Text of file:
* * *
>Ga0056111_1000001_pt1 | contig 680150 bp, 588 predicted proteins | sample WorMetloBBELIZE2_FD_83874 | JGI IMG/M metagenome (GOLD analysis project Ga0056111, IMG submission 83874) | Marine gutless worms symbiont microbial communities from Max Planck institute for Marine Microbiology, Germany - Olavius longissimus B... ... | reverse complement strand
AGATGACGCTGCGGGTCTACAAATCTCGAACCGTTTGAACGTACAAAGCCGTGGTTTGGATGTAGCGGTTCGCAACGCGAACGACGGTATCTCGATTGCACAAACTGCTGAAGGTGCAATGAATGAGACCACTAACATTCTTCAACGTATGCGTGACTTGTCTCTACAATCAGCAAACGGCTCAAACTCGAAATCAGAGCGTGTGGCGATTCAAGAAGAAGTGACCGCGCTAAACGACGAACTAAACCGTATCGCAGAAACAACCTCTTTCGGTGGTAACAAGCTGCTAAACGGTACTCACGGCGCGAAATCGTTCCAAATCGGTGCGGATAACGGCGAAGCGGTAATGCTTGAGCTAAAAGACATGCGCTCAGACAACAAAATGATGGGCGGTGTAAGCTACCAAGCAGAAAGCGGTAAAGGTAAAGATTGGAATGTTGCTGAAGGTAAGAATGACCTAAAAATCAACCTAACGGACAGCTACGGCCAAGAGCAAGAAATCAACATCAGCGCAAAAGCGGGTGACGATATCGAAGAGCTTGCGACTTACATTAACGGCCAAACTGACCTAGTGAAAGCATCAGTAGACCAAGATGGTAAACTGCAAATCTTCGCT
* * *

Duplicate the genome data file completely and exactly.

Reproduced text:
>Ga0056111_1000001_pt1 | contig 680150 bp, 588 predicted proteins | sample WorMetloBBELIZE2_FD_83874 | JGI IMG/M metagenome (GOLD analysis project Ga0056111, IMG submission 83874) | Marine gutless worms symbiont microbial communities from Max Planck institute for Marine Microbiology, Germany - Olavius longissimus B... ... | reverse complement strand
AGATGACGCTGCGGGTCTACAAATCTCGAACCGTTTGAACGTACAAAGCCGTGGTTTGGATGTAGCGGTTCGCAACGCGAACGACGGTATCTCGATTGCACAAACTGCTGAAGGTGCAATGAATGAGACCACTAACATTCTTCAACGTATGCGTGACTTGTCTCTACAATCAGCAAACGGCTCAAACTCGAAATCAGAGCGTGTGGCGATTCAAGAAGAAGTGACCGCGCTAAACGACGAACTAAACCGTATCGCAGAAACAACCTCTTTCGGTGGTAACAAGCTGCTAAACGGTACTCACGGCGCGAAATCGTTCCAAATCGGTGCGGATAACGGCGAAGCGGTAATGCTTGAGCTAAAAGACATGCGCTCAGACAACAAAATGATGGGCGGTGTAAGCTACCAAGCAGAAAGCGGTAAAGGTAAAGATTGGAATGTTGCTGAAGGTAAGAATGACCTAAAAATCAACCTAACGGACAGCTACGGCCAAGAGCAAGAAATCAACATCAGCGCAAAAGCGGGTGACGATATCGAAGAGCTTGCGACTTACATTAACGGCCAAACTGACCTAGTGAAAGCATCAGTAGACCAAGATGGTAAACTGCAAATCTTCGCT